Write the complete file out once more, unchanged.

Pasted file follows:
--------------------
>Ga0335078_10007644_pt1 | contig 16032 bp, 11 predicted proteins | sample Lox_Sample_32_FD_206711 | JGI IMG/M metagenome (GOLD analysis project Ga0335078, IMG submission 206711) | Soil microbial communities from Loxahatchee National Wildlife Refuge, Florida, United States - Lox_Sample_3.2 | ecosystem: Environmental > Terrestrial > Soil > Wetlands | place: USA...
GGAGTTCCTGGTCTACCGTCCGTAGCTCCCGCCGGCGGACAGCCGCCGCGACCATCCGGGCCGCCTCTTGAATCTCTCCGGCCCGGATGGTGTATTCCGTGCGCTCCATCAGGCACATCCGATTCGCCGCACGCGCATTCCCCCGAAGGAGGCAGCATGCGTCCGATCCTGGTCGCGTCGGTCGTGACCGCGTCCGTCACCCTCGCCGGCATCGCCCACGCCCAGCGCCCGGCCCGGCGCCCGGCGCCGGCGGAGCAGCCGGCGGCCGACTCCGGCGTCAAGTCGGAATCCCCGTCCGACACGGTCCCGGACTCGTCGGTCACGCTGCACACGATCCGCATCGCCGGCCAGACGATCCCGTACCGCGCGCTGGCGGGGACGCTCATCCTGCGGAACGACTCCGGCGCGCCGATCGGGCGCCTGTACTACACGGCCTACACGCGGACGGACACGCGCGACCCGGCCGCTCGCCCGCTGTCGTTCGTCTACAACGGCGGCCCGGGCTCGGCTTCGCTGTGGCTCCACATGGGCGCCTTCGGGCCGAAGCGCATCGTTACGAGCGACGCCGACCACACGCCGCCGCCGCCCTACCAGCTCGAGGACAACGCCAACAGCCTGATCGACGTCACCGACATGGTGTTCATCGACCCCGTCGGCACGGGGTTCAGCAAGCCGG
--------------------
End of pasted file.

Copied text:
>Ga0335078_10007644_pt1 | contig 16032 bp, 11 predicted proteins | sample Lox_Sample_32_FD_206711 | JGI IMG/M metagenome (GOLD analysis project Ga0335078, IMG submission 206711) | Soil microbial communities from Loxahatchee National Wildlife Refuge, Florida, United States - Lox_Sample_3.2 | ecosystem: Environmental > Terrestrial > Soil > Wetlands | place: USA...
GGAGTTCCTGGTCTACCGTCCGTAGCTCCCGCCGGCGGACAGCCGCCGCGACCATCCGGGCCGCCTCTTGAATCTCTCCGGCCCGGATGGTGTATTCCGTGCGCTCCATCAGGCACATCCGATTCGCCGCACGCGCATTCCCCCGAAGGAGGCAGCATGCGTCCGATCCTGGTCGCGTCGGTCGTGACCGCGTCCGTCACCCTCGCCGGCATCGCCCACGCCCAGCGCCCGGCCCGGCGCCCGGCGCCGGCGGAGCAGCCGGCGGCCGACTCCGGCGTCAAGTCGGAATCCCCGTCCGACACGGTCCCGGACTCGTCGGTCACGCTGCACACGATCCGCATCGCCGGCCAGACGATCCCGTACCGCGCGCTGGCGGGGACGCTCATCCTGCGGAACGACTCCGGCGCGCCGATCGGGCGCCTGTACTACACGGCCTACACGCGGACGGACACGCGCGACCCGGCCGCTCGCCCGCTGTCGTTCGTCTACAACGGCGGCCCGGGCTCGGCTTCGCTGTGGCTCCACATGGGCGCCTTCGGGCCGAAGCGCATCGTTACGAGCGACGCCGACCACACGCCGCCGCCGCCCTACCAGCTCGAGGACAACGCCAACAGCCTGATCGACGTCACCGACATGGTGTTCATCGACCCCGTCGGCACGGGGTTCAGCAAGCCGG